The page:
iAPS System

Does anyone use iAPS? I keep hearing this around the T1D community and now I am just curious to see if this system works. I am aware that it’s not FDA-approved but some T1Ds swear by it!

Hi @KayD I am pretty sure we had a couple of loopers here but I’m not sure if they are active. The other more mainstream pump is the ilet, which uses open source code and is as close to looping as you can get with an approved pump system. Are you looking for specific looping instructions or more like feedback from people currently using it? Sorry I don’t have firsthand info.

hi @joe no worries, I am hearing that there is a Facebook group specifically for building the system but I am not on it, and because it’s not FDA approved no one wants to give any info or help so I’m watching a lot of videos lol at this point i am looking for a way to build the system so i can try it out. I am nervous to try it but I at least want to educate myself on it a bit more.

You could try searching the forum for past posts on looping. There’s a search bar at the top of the forum. Good luck.

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Have you considered RileyLink? It’s been around for a while - which I mention simply because I’ve never heard of iAPS until just now😊.
The main players in the US pump world already have loop options so I’m curious - and this may be too nosey (in which case please forgive me and ignore) - but why do you want to build your own?
On a side note, does a DIY loop invalidate your warranty? And how safe is it? I imagine if someone wants to build one they have the technical expertise and confidence to do that type of work (so kudos to you @KayD), but a device is only as good as its maker. Are there instances where they haven’t worked out as planned?

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The open source is on GitHub typically with instructions. It used to involve Rileylink but with the newer pumps there may be other options.

The basic idea is you program a transmitter, such as Riley, to command a pump, such as Omnipod Dash. Then there is code that runs on your phone as an app, which takes a Dexcom signal and commands the Riley to control the pump. The source code is open, so if you want a 2 hour active insulin time or you want a more aggressive response to high or low blood sugar you just program it yourself. You must use certain pumps because the pumps that work are vulnerable to a signal causing the pump to stop or pump less or more and are considered “hackable”. Now that some pumps are controlled by phone apps, the Riley may be unnecessary (I don’t know)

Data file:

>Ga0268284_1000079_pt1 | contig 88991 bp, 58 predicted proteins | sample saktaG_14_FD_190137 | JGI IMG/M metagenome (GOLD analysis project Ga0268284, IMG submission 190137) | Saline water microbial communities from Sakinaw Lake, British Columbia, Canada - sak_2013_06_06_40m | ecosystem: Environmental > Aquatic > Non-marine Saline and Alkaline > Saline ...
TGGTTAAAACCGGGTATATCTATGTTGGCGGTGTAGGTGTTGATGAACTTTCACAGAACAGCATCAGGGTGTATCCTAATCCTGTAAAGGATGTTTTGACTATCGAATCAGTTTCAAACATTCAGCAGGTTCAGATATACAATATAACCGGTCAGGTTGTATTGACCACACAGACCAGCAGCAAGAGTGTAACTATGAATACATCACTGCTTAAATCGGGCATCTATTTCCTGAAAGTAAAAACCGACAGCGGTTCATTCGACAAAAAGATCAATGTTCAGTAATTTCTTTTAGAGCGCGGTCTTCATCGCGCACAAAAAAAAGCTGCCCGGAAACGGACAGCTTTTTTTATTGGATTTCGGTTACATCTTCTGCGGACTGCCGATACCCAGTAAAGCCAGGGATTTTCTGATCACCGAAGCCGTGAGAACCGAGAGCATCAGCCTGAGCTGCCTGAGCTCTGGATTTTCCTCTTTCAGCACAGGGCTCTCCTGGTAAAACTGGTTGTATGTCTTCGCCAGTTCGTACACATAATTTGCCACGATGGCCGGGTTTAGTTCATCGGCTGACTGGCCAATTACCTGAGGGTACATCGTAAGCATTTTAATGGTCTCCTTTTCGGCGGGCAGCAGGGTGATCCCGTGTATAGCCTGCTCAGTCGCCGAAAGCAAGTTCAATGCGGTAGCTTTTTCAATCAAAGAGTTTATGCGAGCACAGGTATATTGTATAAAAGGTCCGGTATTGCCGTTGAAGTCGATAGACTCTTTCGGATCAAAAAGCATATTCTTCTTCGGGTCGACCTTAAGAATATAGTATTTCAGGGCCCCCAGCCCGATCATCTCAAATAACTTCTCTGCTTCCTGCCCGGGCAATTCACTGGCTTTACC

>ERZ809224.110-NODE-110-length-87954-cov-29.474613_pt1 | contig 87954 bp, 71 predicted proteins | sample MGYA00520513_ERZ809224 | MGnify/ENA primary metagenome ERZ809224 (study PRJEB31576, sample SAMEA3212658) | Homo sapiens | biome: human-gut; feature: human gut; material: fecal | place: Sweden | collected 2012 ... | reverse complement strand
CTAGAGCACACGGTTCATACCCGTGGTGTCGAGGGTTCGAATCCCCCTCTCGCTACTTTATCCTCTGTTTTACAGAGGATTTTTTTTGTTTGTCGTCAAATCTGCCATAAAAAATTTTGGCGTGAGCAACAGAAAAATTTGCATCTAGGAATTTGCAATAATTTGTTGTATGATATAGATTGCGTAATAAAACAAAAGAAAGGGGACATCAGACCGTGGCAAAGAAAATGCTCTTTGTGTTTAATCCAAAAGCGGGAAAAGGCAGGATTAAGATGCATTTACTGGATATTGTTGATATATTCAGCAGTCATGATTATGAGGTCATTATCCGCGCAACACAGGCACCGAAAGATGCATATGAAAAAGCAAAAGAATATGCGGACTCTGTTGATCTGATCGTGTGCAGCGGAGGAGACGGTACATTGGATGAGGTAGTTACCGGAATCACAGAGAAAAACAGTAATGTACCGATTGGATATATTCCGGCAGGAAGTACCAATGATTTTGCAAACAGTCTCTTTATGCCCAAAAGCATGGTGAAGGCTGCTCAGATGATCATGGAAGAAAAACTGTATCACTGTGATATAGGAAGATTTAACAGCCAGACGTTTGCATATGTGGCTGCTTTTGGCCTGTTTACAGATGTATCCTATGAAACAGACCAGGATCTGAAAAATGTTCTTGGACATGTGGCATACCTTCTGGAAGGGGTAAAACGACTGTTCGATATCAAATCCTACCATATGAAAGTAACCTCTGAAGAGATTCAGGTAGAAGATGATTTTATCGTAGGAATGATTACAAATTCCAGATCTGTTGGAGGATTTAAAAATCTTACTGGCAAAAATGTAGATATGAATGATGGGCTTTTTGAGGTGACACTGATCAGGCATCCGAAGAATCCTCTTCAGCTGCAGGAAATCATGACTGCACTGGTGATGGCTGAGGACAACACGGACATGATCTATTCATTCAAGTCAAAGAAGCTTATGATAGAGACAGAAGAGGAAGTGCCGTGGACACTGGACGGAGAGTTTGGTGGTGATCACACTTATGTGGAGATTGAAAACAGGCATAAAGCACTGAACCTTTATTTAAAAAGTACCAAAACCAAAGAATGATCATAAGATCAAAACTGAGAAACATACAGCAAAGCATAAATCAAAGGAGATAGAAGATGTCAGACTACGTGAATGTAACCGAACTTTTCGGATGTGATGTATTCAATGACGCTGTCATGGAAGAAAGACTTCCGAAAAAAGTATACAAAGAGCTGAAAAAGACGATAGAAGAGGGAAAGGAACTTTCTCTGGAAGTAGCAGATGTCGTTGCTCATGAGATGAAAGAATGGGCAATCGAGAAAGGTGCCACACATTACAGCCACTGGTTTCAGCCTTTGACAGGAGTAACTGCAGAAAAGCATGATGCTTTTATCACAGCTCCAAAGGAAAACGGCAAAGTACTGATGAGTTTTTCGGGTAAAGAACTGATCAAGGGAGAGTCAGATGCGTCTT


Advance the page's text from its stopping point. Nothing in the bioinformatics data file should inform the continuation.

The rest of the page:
I never looped because the Riley seems, imo, to be the weak link and another object to fail. The people that have tried it were generally pleased with how it works, but you have to build and code and (also my opinion) people who enjoy that usually like to tinker and fix and explore.

the GitHub instructions are here. https://loopkit.github.io/loopdocs/

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According to the iAPS stats page 67 people are using the software today.

iAPS has a high barrier to entry in part to prevent people who don’t understand the risk of using the software. So even if you do find someone using it they may not answer questions until you already have it running and configured.

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@KayD Loop is currently on version 3.2 and is a BIY (Build It Yourself) application for iPhone that incorporates various CGMs and pumps. I use the development version (3.3, even decimals are main releases, odd decimals are developmental/testing versions). IAPS is based on the older FAX open source code, I’ve built one of the latest versions of it as well, but haven’t used as yet. Loop takes CGM data (level and change direction), incorporate it in an algorithm with carbohydrate intake, user input basal rates, insulin-carb ratio, and insulin sensitivity rates to determine bolus and basal rates to apply. IAPS (an update of Free APS or FAX) is less carb centric than Loop, relying more on BG level, direction, and change rate to determine insulin dosing requirements. IAPS is much more configurable and thus can be more difficult to refine/setup. Both must be built by the individual user using either Apple’s Xcode on a Mac or via any computer and browser using GitHub, Fastlane, and TestFlight. The instructions can be found on their respective GitHub websites, with assistance from their respective Facebook websites, and the LoopandLearn website. Loop developers and users use a ZulipChat website to share ideas and development; IAPS developers and users use a Discord website to do similarly. Loop has been around for several years, has defined processes and procedures for development, and extensive documentation and directions. IAPS has been around for a couple of years, has less developed and enforced processes and procedures (still growing), and has documentation still in development from its previous incarnations and somewhat reliant on Loop and Free APS documentation. The nice thing about both of them is the code is freely available, configurable, usable with several CGMs and pumps. The downside is that while you don’t have to be “geek” or “programmer”, it certainly helps; what you do have to do is be able to follow directions and not be afraid of making mistakes. There is plenty of help available, but you have to articulate your questions and ask.